ObjectiveNoisy galvanic vestibular stimulation is often used to improve postural stability in disorders, such as neurorehabilitation montage. For the safe use of nGVS, we investigated whether arterial pressure and heart rate vary during static supine and slow whole-body tilt with random nGVS in a healthy elderly population.MethodsThis study was conducted with a double-blind, sham-controlled, cross-over design. Seventeen healthy older adults were recruited. They were asked to maintain a static supine position on a bed for 10 min, and the bed was (...) tilted up to 70 degrees within 30 s. After maintaining this position for 3 min, the bed was passively tilted down within 30 s. Real-nGVS or sham-nGVS was applied from 4 to 15 min. The time course of mean arterial pressure and RR interval variability were analyzed to estimate the autonomic nervous activity.ResultnGVS and/or time, including pre-/post-event, had no impact on MAP and RRIV-related parameters. Further, there was no evidence supporting the argument that nGVS induces pain, vertigo/dizziness, and uncomfortable feeling.ConclusionnGVS may not affect the AP and RRIV during static position and whole-body tilting or cause pain, vertigo/dizziness, and discomfort in the elderly. (shrink)
This survey on biotechnology and bioethics was carried out on national random samples of the public and scientists in November 2000-January 2000 throughout Japan, and attendees at the Novartis Life Science Forum held on 29 September, 1999 in Tokyo. The sample size was 297, 370, and 74 respectively. While there is better awareness of GMOs in 2000 compared to 1991; the trend shows an increase in the perceived risks of GMOs followed by growing resistance in Japan. While a majority of (...) persons believed genetic engineering would make life better over the next twenty years, the proportion of respondents who thought genetic engineering would make life worse over the next twenty years doubled from 1997 to 2000. Respondents were asked whether they had heard about applications in several areas and the order of familiarity was: pest-resistant crops, human genes in bacteria, mouse to develop cancer, food and drinks, pigs with human hearts and pre-implantation diagnosis. A divide of opinion can be seen when the results on benefit, risk and moral acceptability of applications of biotechnology by the public are compared to the forum and scientist samples.A significant change in the acceptance of the public occurred in 2000 where only 22% agreed on the moral acceptability of GM food compared to 41% in 1997. In 2000 fewer people said they are willing to buy genetically modified fruits that taste better compared to 1997. The results show less public support for use of gene therapy than 1993 and twice as many scientists rejected gene therapy than they did in 1991.When asked whom is best placed to regulate modern biotechnology, the respondents were overwhelmingly in favor of international regulatory bodies, such as the United Nations and the World Health Organization, rather than national bodies. The comparison between scientists and public is interesting, however the more enthusastic sample were participants from the Novartis Life Science Forum with its mixed occupations. (shrink)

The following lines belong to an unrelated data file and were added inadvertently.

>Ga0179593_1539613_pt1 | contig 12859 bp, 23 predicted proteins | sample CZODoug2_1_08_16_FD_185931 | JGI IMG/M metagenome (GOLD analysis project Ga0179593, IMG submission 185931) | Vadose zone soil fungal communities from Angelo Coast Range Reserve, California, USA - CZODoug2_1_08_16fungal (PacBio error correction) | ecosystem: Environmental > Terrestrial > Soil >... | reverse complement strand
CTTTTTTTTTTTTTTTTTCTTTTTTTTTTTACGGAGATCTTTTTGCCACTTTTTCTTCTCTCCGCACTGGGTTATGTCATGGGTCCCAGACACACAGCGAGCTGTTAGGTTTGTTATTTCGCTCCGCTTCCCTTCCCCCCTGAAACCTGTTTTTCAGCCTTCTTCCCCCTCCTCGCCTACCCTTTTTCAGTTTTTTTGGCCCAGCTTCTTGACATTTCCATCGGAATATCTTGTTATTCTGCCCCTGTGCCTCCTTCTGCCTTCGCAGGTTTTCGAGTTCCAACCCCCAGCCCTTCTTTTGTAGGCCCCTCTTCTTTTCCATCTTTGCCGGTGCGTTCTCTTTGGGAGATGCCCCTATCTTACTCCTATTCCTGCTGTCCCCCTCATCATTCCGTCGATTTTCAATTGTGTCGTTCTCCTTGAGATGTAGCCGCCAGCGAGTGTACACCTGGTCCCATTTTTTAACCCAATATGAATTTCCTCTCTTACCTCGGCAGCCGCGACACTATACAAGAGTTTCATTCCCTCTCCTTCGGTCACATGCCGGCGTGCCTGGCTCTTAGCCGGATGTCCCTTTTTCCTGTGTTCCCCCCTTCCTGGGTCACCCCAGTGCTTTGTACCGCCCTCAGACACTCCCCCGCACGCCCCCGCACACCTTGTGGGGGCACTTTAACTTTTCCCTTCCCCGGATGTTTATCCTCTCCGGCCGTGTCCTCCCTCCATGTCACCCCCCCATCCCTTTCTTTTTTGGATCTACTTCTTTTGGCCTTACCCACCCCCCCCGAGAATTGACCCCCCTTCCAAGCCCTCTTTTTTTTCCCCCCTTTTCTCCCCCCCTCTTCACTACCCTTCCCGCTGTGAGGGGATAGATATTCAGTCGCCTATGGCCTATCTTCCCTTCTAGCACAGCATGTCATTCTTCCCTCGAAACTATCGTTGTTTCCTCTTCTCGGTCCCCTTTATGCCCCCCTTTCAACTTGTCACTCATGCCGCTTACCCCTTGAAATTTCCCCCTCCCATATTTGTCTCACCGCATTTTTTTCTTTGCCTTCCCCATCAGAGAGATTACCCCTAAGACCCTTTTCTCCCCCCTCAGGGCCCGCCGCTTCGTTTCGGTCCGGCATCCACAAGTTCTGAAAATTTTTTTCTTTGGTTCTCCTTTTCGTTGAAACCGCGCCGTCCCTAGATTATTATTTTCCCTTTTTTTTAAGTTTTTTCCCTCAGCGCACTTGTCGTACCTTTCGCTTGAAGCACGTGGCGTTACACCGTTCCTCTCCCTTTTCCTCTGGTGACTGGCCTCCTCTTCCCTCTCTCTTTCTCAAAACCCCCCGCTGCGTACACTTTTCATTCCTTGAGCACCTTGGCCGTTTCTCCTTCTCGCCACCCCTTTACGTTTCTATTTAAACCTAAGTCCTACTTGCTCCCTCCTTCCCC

This paper reports on a quiz robot experiment in which we explore similarities and differences in human participant speech, gaze, and bodily conduct in responding to a robot’s speech, gaze, and bodily conduct across two languages. Our experiment involved three-person groups of Japanese and English-speaking participants who stood facing the robot and a projection screen that displayed pictures related to the robot’s questions. The robot was programmed so that its speech was coordinated with its gaze, body position, and gestures in (...) relation to transition relevance places, key words, and deictic words and expressions in both languages. Contrary to findings on human interaction, we found that the frequency of English speakers’ head nodding was higher than that of Japanese speakers in human-robot interaction. Our findings suggest that the coordination of the robot’s verbal and non-verbal actions surrounding TRPs, key words, and deictic words and expressions is important for facilitating HRI irrespective of participants’ native language. Keywords: coordination of verbal and non-verbal actions; robot gaze comparison between English and Japanese; human-robot interaction ; transition relevance place ; conversation analysis. (shrink)